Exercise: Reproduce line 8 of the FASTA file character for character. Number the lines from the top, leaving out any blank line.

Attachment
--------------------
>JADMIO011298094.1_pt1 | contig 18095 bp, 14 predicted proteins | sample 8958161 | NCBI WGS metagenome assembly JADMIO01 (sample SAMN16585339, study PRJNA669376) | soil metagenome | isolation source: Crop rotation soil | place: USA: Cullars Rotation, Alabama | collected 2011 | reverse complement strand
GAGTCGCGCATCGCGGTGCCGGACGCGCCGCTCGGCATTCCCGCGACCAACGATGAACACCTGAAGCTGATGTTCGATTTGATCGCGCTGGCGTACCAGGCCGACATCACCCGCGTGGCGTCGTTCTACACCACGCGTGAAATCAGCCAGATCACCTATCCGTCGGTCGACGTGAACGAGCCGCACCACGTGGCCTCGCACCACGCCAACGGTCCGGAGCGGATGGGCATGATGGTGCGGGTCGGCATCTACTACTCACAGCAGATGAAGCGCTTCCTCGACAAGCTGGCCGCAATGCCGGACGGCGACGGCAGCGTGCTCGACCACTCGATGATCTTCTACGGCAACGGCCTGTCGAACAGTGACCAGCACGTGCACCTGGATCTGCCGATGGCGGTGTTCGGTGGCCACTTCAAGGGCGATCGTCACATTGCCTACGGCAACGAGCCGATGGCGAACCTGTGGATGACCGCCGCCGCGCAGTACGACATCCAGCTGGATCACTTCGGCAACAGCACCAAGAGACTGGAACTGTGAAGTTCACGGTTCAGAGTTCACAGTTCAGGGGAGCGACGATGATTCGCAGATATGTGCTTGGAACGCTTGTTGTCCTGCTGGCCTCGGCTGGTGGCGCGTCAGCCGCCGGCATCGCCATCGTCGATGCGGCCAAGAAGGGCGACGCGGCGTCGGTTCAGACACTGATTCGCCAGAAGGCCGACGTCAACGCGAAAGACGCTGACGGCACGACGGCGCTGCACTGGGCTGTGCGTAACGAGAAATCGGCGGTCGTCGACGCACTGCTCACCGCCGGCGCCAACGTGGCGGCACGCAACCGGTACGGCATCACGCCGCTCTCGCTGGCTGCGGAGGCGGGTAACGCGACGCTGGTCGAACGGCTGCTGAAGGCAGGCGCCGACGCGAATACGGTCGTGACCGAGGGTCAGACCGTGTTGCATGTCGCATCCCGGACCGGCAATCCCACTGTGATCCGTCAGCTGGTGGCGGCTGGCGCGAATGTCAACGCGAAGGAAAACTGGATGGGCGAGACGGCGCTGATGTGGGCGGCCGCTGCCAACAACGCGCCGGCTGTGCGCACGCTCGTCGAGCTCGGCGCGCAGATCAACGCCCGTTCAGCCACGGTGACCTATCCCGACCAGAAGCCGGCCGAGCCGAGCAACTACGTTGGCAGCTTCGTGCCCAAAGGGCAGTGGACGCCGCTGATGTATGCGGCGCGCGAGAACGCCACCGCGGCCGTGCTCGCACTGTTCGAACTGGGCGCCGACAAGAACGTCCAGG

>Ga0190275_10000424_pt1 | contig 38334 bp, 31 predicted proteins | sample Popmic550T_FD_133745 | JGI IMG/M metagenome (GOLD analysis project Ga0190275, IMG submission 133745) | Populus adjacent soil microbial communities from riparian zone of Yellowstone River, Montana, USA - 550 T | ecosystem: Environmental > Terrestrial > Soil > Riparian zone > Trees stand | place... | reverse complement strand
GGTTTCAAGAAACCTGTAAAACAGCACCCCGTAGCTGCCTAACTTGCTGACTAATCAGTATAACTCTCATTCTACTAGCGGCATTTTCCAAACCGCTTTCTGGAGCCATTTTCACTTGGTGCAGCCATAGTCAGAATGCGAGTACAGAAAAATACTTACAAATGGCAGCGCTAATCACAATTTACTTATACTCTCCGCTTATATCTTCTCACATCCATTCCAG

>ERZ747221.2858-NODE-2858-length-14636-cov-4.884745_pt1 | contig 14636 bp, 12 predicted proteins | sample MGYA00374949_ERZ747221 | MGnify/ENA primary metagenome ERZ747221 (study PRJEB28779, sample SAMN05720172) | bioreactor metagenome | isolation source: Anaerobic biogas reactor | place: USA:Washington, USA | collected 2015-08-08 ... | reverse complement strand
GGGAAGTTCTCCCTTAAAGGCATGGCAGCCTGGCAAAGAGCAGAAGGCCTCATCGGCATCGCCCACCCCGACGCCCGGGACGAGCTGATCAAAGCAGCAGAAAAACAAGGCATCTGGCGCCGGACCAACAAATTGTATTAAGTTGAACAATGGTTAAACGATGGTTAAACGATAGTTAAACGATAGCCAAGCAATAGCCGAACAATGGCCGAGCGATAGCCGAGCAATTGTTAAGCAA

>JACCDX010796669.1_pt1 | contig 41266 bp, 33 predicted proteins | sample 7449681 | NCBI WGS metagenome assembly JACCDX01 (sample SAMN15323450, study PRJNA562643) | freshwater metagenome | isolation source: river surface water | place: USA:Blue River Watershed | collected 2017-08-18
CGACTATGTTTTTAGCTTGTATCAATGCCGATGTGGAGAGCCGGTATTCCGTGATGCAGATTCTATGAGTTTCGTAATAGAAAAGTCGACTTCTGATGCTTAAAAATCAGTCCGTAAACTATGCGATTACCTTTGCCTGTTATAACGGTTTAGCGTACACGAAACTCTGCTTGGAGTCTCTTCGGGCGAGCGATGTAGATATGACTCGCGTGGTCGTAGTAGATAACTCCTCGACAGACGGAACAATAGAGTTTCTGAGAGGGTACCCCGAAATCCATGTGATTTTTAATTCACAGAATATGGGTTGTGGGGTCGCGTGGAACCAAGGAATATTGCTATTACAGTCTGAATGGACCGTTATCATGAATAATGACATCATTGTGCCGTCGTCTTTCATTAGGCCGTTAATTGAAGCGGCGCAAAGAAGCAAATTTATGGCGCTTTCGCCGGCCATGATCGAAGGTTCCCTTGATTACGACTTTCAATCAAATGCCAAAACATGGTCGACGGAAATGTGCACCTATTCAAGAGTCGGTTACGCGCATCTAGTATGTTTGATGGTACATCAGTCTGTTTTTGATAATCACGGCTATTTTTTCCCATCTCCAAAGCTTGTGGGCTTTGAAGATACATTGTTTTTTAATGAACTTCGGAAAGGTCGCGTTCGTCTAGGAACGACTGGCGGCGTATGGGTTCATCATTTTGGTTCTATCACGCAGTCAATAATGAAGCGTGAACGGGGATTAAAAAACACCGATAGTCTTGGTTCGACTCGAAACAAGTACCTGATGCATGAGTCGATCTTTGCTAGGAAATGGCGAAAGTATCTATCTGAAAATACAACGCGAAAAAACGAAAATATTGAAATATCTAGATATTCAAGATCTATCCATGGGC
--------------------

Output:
CGACTATGTTTTTAGCTTGTATCAATGCCGATGTGGAGAGCCGGTATTCCGTGATGCAGATTCTATGAGTTTCGTAATAGAAAAGTCGACTTCTGATGCTTAAAAATCAGTCCGTAAACTATGCGATTACCTTTGCCTGTTATAACGGTTTAGCGTACACGAAACTCTGCTTGGAGTCTCTTCGGGCGAGCGATGTAGATATGACTCGCGTGGTCGTAGTAGATAACTCCTCGACAGACGGAACAATAGAGTTTCTGAGAGGGTACCCCGAAATCCATGTGATTTTTAATTCACAGAATATGGGTTGTGGGGTCGCGTGGAACCAAGGAATATTGCTATTACAGTCTGAATGGACCGTTATCATGAATAATGACATCATTGTGCCGTCGTCTTTCATTAGGCCGTTAATTGAAGCGGCGCAAAGAAGCAAATTTATGGCGCTTTCGCCGGCCATGATCGAAGGTTCCCTTGATTACGACTTTCAATCAAATGCCAAAACATGGTCGACGGAAATGTGCACCTATTCAAGAGTCGGTTACGCGCATCTAGTATGTTTGATGGTACATCAGTCTGTTTTTGATAATCACGGCTATTTTTTCCCATCTCCAAAGCTTGTGGGCTTTGAAGATACATTGTTTTTTAATGAACTTCGGAAAGGTCGCGTTCGTCTAGGAACGACTGGCGGCGTATGGGTTCATCATTTTGGTTCTATCACGCAGTCAATAATGAAGCGTGAACGGGGATTAAAAAACACCGATAGTCTTGGTTCGACTCGAAACAAGTACCTGATGCATGAGTCGATCTTTGCTAGGAAATGGCGAAAGTATCTATCTGAAAATACAACGCGAAAAAACGAAAATATTGAAATATCTAGATATTCAAGATCTATCCATGGGC